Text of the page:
There are a few reasons why someone like Hellmuth–who I suspect couldn’t beat $10 MTTs online–still manages to win WSOP bracelets these days. The concept I’m about to introduce here is something that players like Hellmuth value in high regard, even though it’s so simple that it’s almost stupid.

You have limited time against the fish sitting at your table and it’s your job to take their chips before someone else does. They came to play poker and want action. The one thing they didn’t come to do is fold every hand. When someone forces them to fold over and over again, they get tilted, stubborn, and paranoid very quickly. It’s obviously level one fish logic to think along the lines of “I won’t let him run over me, next time I will call!”, but that’s how many recreational players think and act.

From our perspective, there are very few scenarios more profitable than when a weak player enters state of mind where he feels like we’re running over them. Sometimes all it takes to get them there is one 3-bet pot where we either push them off the pot or win a showdown with an unexpected hand like 75s.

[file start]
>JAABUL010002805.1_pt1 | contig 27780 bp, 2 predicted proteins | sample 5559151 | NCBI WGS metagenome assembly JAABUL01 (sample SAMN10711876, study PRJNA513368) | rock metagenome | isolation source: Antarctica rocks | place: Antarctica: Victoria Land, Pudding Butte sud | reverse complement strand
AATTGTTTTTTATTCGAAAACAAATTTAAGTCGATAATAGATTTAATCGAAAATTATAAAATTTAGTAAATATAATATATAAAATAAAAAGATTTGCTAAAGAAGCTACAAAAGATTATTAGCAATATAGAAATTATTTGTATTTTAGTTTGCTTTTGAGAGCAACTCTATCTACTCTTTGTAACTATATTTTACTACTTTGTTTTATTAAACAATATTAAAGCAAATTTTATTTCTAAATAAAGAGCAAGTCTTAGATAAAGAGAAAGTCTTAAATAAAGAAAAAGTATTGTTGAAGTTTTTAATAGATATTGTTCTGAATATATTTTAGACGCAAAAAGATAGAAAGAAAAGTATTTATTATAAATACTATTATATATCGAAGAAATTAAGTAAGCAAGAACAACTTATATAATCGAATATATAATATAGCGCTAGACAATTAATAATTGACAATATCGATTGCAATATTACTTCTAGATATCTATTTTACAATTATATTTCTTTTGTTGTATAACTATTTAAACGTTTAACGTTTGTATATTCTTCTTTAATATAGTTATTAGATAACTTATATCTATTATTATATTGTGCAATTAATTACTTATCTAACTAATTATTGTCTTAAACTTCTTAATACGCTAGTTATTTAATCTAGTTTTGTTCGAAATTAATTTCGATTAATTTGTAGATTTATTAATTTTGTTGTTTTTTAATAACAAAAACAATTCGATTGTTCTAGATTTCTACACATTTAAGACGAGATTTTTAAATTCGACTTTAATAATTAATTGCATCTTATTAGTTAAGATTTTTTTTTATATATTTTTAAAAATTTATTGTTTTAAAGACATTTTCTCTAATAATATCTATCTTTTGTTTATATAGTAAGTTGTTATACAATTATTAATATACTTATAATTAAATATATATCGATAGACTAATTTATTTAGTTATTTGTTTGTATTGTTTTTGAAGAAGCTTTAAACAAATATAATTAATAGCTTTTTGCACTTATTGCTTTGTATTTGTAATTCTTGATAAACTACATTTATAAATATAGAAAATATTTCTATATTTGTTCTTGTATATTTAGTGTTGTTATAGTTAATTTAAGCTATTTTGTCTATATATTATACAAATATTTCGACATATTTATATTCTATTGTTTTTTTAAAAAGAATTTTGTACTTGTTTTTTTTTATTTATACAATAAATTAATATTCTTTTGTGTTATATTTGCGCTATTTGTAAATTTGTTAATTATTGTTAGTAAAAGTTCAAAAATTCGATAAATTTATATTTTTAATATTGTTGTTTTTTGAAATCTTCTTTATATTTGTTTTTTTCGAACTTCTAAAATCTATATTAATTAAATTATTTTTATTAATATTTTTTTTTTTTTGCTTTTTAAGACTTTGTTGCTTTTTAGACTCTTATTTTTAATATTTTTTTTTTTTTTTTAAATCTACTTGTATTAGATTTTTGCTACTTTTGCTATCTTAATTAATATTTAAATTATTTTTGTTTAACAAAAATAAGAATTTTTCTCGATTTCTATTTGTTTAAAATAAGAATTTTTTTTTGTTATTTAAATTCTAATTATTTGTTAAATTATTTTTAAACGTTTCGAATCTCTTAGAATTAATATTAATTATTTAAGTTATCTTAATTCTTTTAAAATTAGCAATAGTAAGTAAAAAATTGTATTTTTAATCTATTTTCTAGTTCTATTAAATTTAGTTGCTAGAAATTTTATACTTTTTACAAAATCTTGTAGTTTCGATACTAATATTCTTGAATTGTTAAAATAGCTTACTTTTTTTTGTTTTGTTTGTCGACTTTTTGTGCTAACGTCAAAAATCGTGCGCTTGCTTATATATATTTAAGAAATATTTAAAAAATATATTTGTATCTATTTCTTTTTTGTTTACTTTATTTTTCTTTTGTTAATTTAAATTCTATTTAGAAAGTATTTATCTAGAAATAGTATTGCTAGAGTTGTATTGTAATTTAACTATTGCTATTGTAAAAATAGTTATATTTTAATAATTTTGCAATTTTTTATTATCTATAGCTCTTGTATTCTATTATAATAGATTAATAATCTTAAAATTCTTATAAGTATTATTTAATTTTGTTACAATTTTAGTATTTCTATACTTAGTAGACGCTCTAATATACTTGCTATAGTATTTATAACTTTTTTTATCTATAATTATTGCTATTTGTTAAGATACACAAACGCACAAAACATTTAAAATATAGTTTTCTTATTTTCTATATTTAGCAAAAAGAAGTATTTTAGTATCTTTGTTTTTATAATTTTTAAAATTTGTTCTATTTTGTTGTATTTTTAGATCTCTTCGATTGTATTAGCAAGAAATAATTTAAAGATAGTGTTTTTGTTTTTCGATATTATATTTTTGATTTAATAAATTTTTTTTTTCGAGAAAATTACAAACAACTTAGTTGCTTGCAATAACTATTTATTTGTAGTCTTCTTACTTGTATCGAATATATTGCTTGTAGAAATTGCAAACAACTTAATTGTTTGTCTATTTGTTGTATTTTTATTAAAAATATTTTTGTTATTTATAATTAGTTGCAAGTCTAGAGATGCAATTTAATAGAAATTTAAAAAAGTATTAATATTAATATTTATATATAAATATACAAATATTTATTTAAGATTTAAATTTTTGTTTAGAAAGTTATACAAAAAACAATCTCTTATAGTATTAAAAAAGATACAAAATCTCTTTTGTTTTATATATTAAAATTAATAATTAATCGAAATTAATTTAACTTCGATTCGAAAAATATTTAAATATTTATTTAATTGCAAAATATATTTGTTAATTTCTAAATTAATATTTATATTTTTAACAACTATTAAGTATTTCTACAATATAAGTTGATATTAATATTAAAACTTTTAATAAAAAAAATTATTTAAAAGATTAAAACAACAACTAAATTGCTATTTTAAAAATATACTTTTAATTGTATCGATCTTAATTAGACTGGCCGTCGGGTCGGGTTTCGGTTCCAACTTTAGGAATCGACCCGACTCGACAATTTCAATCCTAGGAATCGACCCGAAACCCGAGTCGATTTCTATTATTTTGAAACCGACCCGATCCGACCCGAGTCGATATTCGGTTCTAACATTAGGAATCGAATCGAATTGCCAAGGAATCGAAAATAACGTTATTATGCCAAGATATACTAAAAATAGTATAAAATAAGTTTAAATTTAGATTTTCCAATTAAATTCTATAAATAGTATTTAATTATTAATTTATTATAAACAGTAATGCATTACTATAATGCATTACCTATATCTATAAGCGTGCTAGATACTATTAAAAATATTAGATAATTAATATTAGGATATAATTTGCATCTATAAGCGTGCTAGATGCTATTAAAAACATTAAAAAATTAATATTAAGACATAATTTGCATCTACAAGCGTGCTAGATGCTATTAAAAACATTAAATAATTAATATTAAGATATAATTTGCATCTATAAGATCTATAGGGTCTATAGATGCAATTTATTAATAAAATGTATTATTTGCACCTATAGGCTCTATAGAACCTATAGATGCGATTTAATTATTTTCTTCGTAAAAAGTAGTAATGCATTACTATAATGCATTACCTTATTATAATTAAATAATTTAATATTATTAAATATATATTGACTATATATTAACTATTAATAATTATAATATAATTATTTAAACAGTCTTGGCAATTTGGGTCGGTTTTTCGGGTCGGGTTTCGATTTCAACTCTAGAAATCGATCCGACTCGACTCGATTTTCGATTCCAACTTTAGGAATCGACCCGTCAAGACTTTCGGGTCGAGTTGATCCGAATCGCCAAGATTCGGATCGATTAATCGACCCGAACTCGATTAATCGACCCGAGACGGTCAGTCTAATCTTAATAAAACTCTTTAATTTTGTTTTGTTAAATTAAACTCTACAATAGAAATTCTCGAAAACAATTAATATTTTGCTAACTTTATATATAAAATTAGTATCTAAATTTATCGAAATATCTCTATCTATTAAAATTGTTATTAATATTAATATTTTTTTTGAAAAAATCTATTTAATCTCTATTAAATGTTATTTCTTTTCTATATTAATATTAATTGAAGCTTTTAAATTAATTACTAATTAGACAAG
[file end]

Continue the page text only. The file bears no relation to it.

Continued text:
When you play against other regulars, any one hand rarely really matters. No matter what gets shown down in some run-of-the-mill 3-bet pot, it doesn’t indicate much on its own as long as both players are generally solid.

But fishy players don’t view it the same way; if you ”own” them in one way or another, some will do everything in their power to call you down next time. You don’t even have to try to force these players into this desperate state of mind: all you need to do is to keep isolating them and playing standard poker on the later streets.

What you should NOT be doing is running huge, crazy bluffs to build a relentless image. But you want to attack the fish – mostly within the guidelines introduced in this article – and you want to do it often.

When you’ve isolated or 3-bet a fish a few times without showdown – or even better, been forced to show down a speculative hand – they’re already going to be fed up with you. This is why isolating weak players who limp is generally better than overlimping, and 3-betting is generally better than flatting. First you get to exploit them in the hands themselves, and as a bonus you also get to build history that’ll work in your favor later on.

In part 2 of this guide, we dive into playing post-flop against weak players.

As always, feel free to post questions in the comments below, or contact me on Twitter @chuckbasspoker.

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About the Author
Miikka Anttonen

Miikka Anttonen

Miikka Anttonen is poker professional from Finland with $2.4 million in career earnings and a world championship title under his belt. His autobiography is Once A Gambler. Find out more at https://www.onceagambler.com/